On many occasions, the repression of Ressa and Rappler cut a figure of dignified resistance in media. The hashtag #HoldTheLine, which was popularized by Ressa and her team, has gone viral. To her credit, Ressa would always say that her personal cases are bound up with the issue of free press and the enjoyment of civil and political rights. Maria Ressa is now a household name but her stance was never acquiescence. Despite the possible effects of the court cases upon her and Rappler, Ressa remained defiant. In a press conference after the verdict, she said: “Freedom of the press is the foundation of every single right you have as a Filipino citizen. If we can’t hold power to account, we can’t do anything.“ Then she added: “Are we going to lose freedom of the press? Will it be death by a thousand cuts, or are we going to hold the line so that we protect the rights that are enshrined in our constitution?”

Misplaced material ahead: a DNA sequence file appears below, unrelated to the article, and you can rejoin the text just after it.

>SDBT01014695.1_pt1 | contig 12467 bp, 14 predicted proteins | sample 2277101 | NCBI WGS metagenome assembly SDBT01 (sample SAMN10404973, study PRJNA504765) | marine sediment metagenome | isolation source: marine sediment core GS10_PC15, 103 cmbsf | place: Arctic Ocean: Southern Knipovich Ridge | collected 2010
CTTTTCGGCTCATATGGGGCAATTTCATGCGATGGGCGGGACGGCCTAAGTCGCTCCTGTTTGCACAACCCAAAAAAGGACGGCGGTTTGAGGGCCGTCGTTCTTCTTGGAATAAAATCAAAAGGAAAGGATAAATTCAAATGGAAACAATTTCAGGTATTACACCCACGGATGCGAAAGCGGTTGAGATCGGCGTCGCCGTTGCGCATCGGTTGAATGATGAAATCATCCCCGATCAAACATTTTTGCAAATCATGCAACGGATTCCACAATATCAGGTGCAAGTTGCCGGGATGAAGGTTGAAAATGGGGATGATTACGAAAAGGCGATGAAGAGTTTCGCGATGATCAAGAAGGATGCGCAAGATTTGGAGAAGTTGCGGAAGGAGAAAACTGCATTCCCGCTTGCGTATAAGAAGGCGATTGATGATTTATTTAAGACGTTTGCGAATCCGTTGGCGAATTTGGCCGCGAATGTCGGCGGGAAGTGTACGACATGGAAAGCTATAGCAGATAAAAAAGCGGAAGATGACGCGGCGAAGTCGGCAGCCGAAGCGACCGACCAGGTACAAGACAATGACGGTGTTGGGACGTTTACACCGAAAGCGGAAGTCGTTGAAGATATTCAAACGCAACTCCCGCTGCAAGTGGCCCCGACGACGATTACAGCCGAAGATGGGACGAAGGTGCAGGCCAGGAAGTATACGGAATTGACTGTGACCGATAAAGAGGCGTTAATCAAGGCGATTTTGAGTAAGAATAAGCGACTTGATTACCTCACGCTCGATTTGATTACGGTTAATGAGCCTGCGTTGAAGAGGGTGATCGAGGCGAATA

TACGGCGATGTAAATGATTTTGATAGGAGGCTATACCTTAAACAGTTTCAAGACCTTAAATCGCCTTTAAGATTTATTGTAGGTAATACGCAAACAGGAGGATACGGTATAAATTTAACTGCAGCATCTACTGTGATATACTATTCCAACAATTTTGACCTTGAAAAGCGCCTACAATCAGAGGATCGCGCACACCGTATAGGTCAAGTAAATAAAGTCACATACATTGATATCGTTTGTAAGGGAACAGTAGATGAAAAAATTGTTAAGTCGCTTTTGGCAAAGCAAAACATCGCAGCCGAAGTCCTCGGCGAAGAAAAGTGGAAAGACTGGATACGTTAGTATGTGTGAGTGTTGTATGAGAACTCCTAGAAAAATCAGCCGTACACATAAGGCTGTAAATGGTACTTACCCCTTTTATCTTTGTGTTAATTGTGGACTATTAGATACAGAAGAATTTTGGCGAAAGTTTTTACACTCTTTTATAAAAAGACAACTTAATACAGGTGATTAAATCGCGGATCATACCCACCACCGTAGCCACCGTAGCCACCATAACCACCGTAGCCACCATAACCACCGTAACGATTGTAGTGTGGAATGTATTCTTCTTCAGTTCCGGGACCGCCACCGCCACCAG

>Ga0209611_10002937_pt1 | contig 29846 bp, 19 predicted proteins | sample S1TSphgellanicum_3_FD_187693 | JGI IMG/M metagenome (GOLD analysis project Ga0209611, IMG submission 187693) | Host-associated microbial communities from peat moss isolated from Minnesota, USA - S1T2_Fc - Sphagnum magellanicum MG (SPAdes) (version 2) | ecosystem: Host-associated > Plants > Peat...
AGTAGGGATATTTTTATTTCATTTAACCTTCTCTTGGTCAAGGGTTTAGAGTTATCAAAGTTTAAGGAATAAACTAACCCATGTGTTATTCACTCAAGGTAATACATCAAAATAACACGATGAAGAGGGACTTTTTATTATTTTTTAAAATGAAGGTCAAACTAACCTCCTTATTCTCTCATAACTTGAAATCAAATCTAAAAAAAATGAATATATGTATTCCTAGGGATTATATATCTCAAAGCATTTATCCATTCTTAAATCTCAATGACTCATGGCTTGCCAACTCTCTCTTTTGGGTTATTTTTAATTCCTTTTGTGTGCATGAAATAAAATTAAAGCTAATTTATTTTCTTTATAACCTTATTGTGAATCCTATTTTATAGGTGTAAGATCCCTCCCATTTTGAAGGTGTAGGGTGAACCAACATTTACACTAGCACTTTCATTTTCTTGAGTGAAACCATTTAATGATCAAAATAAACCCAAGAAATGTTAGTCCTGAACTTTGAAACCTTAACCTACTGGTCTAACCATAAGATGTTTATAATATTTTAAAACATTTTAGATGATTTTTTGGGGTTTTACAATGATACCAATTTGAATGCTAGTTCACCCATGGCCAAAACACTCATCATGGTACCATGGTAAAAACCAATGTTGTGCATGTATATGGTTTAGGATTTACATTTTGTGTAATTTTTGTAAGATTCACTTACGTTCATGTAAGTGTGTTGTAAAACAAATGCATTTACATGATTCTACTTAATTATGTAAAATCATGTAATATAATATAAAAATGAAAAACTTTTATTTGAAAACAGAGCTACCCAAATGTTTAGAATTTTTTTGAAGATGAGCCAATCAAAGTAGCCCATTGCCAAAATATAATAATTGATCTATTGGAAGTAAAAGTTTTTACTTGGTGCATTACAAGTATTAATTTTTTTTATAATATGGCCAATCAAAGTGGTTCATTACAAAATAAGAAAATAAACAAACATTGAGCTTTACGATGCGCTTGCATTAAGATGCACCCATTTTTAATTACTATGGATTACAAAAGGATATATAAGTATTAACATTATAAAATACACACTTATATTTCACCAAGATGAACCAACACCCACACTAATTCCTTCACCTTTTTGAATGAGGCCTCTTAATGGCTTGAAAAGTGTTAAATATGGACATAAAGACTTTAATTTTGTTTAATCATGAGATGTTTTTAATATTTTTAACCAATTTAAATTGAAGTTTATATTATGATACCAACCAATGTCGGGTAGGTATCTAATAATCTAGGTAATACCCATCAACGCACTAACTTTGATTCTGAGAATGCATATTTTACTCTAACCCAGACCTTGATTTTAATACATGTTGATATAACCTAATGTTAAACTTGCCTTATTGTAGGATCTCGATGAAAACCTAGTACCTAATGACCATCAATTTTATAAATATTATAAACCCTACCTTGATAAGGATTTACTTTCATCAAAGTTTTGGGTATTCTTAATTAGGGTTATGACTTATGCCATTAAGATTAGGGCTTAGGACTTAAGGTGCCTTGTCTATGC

As if to spite Duterte, the Washington-based National Press Club awarded Ressa the 2020 John Aubuchon Press Freedom Award to be conferred later this year. She was the 2018 Time Person of the Year. She also received the 2020 Four Freedoms Award for freedom of speech and expression. The awards manifested support for Ressa while having an effect of discrediting Duterte’s position.
Ressa and Santos cyber-libel conviction was issued when the Philippines was experiencing a partial lockdown, after a three-month hard lockdown, due to the rising cases of COVID-19. The government spin doctors and social media stand-ins must have thought the timing was perfect because of near impossibility of physically mobilizing for protests. However, judging from the amount of statements condemning the verdict, online protesting was vigorous and shows that many journalists and citizens stood by Rappler and would not allow the dark and foreboding scenarios to set in.